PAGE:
So the Dean’s Media Network wanted me to contribute something on the X Factor. But I thought the news about Darlene Love was more important:
Last weekend over 20 million British television viewers tuned in to watch two young women and six young men compete to earn the title of X Factor Winner 2010. No matter how unpolished these performers were before they entered the competition, by the time they had reached the final, both their on-stage and off-stage personae had been well honed by publicity staff, stylists and music consultants, all under the direction of über-guru, Simon Cowell. Throughout the competition, they have sung the songs they have been given to sing, worn the clothes they have been given to wear, and generally behaved for the media in the way they have been instructed, all to fulfill a well-defined niche: Cher, the teen minx with attitude; One Direction, the modest, wholesome band of brothers; Rebecca, the wallflower single mum connecting with her inner diva; and Matt, the unpretentious and sensitive labourer determined to get his break.
Clearly, as finalists on the most widely-viewed reality show in the UK, these singers have had a huge amount of publicity. If their voices don’t make them distinct, their faces are instantly recognizable – if not from television exposure, due to their almost daily appearance in the tabloids – and their personae are well known and appealing to their target audiences. Consequently, regardless of whether or not they have won, they will enjoy (if that’s the right word) the rewards of the limelight and the chance to continue in pop music at a very high level, should their talent and their ability to navigate the business warrant it.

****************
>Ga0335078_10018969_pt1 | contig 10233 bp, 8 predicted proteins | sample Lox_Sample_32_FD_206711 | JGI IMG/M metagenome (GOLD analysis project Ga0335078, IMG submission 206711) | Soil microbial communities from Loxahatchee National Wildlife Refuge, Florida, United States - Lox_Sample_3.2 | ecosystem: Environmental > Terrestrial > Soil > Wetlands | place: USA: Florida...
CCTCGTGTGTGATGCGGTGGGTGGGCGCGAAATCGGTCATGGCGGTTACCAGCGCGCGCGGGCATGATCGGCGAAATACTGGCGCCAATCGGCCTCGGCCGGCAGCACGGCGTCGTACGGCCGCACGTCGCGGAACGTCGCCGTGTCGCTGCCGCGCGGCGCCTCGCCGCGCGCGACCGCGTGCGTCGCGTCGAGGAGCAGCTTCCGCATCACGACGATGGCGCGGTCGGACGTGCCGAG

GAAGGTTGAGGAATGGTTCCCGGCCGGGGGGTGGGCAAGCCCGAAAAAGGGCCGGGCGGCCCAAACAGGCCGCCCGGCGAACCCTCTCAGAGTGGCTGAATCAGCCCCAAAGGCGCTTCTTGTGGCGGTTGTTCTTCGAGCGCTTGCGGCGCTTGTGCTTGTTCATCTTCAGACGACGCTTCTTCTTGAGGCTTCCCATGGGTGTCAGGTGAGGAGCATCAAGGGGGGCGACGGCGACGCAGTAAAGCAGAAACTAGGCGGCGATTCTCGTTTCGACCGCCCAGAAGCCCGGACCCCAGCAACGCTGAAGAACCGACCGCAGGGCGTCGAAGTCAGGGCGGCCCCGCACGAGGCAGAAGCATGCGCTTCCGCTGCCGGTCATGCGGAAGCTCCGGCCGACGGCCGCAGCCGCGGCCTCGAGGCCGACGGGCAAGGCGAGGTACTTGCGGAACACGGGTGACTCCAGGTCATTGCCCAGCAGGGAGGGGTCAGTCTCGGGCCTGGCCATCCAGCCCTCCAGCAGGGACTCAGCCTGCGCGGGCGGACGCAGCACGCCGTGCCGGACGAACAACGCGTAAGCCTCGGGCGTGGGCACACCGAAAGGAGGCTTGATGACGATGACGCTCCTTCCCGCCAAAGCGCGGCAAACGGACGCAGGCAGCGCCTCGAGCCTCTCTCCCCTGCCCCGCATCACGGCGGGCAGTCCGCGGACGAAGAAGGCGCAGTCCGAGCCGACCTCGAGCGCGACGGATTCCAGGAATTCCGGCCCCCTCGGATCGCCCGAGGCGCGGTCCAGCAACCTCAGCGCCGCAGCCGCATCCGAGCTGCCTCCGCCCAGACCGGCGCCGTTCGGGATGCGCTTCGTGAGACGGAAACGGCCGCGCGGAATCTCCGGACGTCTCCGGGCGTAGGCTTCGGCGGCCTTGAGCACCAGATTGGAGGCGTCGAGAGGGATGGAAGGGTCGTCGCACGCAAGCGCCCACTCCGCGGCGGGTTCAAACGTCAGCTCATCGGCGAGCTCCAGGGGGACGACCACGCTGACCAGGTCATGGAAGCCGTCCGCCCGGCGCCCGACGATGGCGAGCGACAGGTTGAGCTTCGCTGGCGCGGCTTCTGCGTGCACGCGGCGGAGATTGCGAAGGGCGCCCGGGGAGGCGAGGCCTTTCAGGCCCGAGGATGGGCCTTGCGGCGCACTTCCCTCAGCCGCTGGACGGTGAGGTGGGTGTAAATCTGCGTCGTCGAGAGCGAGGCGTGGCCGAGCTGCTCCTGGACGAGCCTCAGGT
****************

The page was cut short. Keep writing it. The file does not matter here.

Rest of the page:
But was it always thus? By coincidence, today (Thursday 16 December) the Rock and Roll Hall of Fame announced its 2011 inductees, those musicians who have been deemed by the music business establishment worthy of the honor of being included in the Great and the Good of rock music. The list is uncontestably impressive: Alice Cooper, Tom Waits, Neil Diamond, Dr John, Leon Russell, and producers Jac Holman and Art Rupe. And (as usual), one woman, 72-year-old gospel singer Darlene Love.
Love’s name is not familiar to many in Britain, nor is her face – not even to the baby-boomer generation who bought records that were made million-sellers by her remarkable voice. Love – who sang for Sam Cooke, Marvin Gaye, Elvis Presley, and Tom Jones; whose group, the Blossoms, appeared weekly on Shindig! as the house back-up group; who (as part of Phil Spector’s stable of heavily exploited singers) sang an uncredited lead on The Crystals’ “He’s A Rebel,” which reached the No 1 spot on Billboard – only achieved some kind of national recognition in the 1980s, after spending years out of the limelight, taking cleaning jobs to make ends meet while her records earnt Spector millions in royalties. In 1986, David Letterman invited her to perform her signature track from Spector’s 1963 A Christmas Gift to You from Phil Spector, “Christmas (Baby Please Come Home)” live on his last TV broadcast before Christmas – a performance that has been repeated annually ever since. But even once returned to the cultural consciousness, Love has remained unacknowledged by her peers until now.
There have been strong rumours that, for many years, Spector prevented Love – and her fellow Spector artists, the Ronettes – from being nominated as Hall of Fame Inductees, wielding power as a member of the museum’s Board of Governors. Now serving a life sentence for murder, Spector has lost his influence, and the music business has regained its pop muses: the Ronettes were inducted in 2007. A girl group first topped the charts in 1961: fifty years on, rock seems to have begun to realize how important girl groups were, not just for their contribution to music itself, but as role models for working-class and non-white girls who wanted to emulate their success.
It’s hard to imagine Cowell turning down any publicity opportunity for his singers, however ephemeral their success might turn out to be. Nevertheless, the X Factor finalists should take a long, hard look at Love and what her career can teach them about the fickleness of the business, about power (when you don’t have it), about longevity and about artistic integrity. Time will tell whether the X Factor’s instant stardom really is a replacement for Love and co’s hard graft. But those that decry the X Factor as the totemic symbol of all that is bad about popular culture might also take time to consider what cultural change was wrought by Love, Ronnie Spector and all, even if at the time they were only cogs in the machine.